“In that sense, you just don’t know necessarily how long you can be shooting uninterrupted,” she said. “Towards the end of the shoot, bombs started falling on Gaza again, and we’re looking at around something like 45 people killed, of which 16 were children. This is while we’re filming. We were filming in the Nablus area and during the period of filming there were Israeli military in the city. One night we were shooting what was supposed to be a somewhat humorous scene, and the next morning we woke up to being informed that four hours after we wrapped, two kilometers from where we were, they had blown up a house where some sort of resistance fighters had taken refuge, and people had been killed. It’s a kind of a very bizarre reality that you’re filming in, and of course at some point, production was discussing look, should we continue? Should we stop? Is it safe? Are we going to film somewhere else and be able to cross through those checkpoints?”
Driving to set and seeing a family standing outside their home that had just been bulldozed was a daunting sight.
“There’s the ugly reality of the environment that you have to consider in the process and even if you cocoon yourself, which we tried to do, one minute from where we literally were shooting and also where we were staying a house was demolished halfway through our shoot,” she said. “And so, on my way to production I see a family on the side of the road with carts full of stuff and a demolished house. It was so stressful, beyond the filmmaking, which was already stressful because the temperatures were ridiculous. Every day was around 90 degrees Fahrenheit. Tempers rise and IQs fall when you’re already hot and miserable.
“Even the prep was stress filled, because this film does involve a teenage boy and his struggles and his losses, as well as well as the teacher’s loss of his own son,” she said. “In the first two weeks of prep alone, seven teenage boys were killed. It’s like you’re making fiction if you like but very much based in reality and there were dozens of trees burnt by illegal Israeli settlers in the village this story is set in, and that settler violence was taking place in real time as well as in the story as well.”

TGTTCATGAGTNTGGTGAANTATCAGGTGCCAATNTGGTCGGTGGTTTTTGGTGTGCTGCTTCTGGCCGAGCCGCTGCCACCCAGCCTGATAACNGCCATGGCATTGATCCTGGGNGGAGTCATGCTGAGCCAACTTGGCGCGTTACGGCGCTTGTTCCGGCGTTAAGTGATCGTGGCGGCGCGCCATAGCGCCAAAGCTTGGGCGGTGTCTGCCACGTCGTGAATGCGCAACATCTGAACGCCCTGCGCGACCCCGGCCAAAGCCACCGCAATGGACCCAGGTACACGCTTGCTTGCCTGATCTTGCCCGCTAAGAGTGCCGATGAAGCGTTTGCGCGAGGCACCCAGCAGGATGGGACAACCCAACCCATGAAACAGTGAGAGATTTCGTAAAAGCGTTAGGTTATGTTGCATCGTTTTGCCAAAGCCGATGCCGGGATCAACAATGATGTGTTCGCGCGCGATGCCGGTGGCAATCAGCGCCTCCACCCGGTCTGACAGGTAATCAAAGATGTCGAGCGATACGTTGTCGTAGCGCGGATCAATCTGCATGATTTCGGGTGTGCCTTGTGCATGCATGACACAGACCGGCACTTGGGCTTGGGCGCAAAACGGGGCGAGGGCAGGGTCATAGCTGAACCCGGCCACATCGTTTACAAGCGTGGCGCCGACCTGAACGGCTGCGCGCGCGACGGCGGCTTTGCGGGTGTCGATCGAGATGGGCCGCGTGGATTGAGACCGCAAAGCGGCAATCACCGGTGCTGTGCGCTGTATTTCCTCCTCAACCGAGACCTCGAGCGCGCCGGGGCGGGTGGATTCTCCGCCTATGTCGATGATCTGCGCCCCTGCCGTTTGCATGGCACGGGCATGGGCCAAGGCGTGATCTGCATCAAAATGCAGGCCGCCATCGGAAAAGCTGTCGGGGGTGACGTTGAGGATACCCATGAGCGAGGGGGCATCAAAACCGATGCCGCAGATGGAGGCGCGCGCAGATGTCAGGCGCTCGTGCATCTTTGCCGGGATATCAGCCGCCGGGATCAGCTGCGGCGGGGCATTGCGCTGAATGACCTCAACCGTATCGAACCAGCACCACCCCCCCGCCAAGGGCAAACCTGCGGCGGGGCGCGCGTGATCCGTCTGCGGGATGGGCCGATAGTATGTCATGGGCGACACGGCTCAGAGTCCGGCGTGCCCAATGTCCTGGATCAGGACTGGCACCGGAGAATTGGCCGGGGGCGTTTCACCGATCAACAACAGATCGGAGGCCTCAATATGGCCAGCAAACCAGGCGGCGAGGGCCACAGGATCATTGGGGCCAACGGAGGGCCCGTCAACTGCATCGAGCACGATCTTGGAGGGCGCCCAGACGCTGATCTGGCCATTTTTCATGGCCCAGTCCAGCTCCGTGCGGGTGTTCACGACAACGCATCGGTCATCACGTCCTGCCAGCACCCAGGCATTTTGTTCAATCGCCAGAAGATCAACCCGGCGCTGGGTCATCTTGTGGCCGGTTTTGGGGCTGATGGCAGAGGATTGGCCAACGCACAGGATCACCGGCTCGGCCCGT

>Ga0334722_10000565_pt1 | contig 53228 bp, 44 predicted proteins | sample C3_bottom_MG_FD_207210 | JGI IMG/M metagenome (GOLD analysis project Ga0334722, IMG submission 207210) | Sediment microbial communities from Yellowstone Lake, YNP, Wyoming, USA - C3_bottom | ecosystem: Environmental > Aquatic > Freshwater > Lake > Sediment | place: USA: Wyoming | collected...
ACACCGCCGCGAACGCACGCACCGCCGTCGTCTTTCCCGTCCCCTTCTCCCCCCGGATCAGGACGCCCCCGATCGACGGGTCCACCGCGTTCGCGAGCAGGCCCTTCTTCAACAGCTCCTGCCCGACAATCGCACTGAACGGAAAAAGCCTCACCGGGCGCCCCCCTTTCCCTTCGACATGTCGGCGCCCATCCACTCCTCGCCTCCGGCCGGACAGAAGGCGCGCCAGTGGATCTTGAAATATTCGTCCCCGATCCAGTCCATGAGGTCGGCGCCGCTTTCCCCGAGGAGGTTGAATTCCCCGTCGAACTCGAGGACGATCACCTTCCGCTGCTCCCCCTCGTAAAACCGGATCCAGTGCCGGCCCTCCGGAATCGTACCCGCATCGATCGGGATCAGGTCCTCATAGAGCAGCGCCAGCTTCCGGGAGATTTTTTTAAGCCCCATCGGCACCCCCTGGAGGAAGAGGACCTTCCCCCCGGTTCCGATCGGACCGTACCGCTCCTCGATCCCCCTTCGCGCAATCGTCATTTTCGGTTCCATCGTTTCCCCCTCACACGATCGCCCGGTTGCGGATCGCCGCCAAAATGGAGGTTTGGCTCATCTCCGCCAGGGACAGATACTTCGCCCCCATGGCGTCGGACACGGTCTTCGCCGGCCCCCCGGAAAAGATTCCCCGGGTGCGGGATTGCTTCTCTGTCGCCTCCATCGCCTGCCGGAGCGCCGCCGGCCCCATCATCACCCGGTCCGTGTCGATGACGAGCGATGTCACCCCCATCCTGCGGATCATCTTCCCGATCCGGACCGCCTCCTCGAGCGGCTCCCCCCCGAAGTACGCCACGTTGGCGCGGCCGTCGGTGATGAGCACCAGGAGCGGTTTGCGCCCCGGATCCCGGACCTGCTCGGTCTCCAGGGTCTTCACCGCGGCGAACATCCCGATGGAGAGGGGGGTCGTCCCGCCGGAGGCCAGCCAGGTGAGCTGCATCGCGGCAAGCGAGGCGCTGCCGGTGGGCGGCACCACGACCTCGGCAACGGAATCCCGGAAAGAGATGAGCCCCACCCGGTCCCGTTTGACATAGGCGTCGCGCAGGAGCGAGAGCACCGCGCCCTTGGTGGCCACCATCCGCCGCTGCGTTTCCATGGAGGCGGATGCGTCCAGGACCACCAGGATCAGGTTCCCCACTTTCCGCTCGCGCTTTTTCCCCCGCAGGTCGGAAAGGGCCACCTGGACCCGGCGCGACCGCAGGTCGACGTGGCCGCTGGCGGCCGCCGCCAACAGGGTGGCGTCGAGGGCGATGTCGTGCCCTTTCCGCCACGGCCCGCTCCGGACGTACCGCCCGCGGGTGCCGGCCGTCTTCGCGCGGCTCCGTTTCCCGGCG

Nabulsi believes the struggles are made worthwhile by the ability to show conditions in Palestine, and the difficult politics that come from the antagonism and mistrust by both sides.
“For me it comes to the root of the story itself that I wrote,” she said. “I’ve been living and breathing it for the last couple of years, and then had the privilege of filming it, and I think it comes down to justice and injustice. When people suffer gross injustice, and again, you can go to the individual or you can go to the collective of gross injustice, there is a deep pain and frustration when you have no recourse. And if your recourse to justice is the very people who are dealing out that injustice, you’ve got a huge problem. Personally, I very much I believe in a one state solution, with freedom and equality for all. I know a lot of people will go, hold on. That’s impossible. I think you have to have the will, but look at apartheid South Africa and where they are today. Is it perfect? No, but it is how it is today. Germany in the 1940s and Germany today. We can go as far back as the European slavery in America and where we are today. Is it perfect? Is there so much more work to be done? Of course, but everything is possible, if you have the will and I do think that things cannot continue as they are. Having really spent a lot of time there, I feel it really needs to change because it is an apartheid system. Jimmy Carter said it in 2006. Palestinians have been saying it for a while. Human rights Watch and Amnesty International confirmed it recently. It is, and that’s just not right.”
The film was lead produced by Cocoon Films and Native Liberty Productions. CAA Media Finance will handle U.S. sales and Wild Bunch International will be responsible for the rest of the world.
Wild Bunch co-founder Vincent Maraval said of Nabulsi’s feature debut: “We were highly impressed by Nabulsi directorial debut short The Present, that won the BAFTA and was nominated for an Oscar in 2021. When we read the script for The Teacher, it confirmed to us that Nabulsi will be a voice that matters in the world cinema stage for the future. Her way of tackling a very difficult issue and turn it into a mechanism of psychological suspense is the kind of cinematographic skill we admire at Wild Bunch.”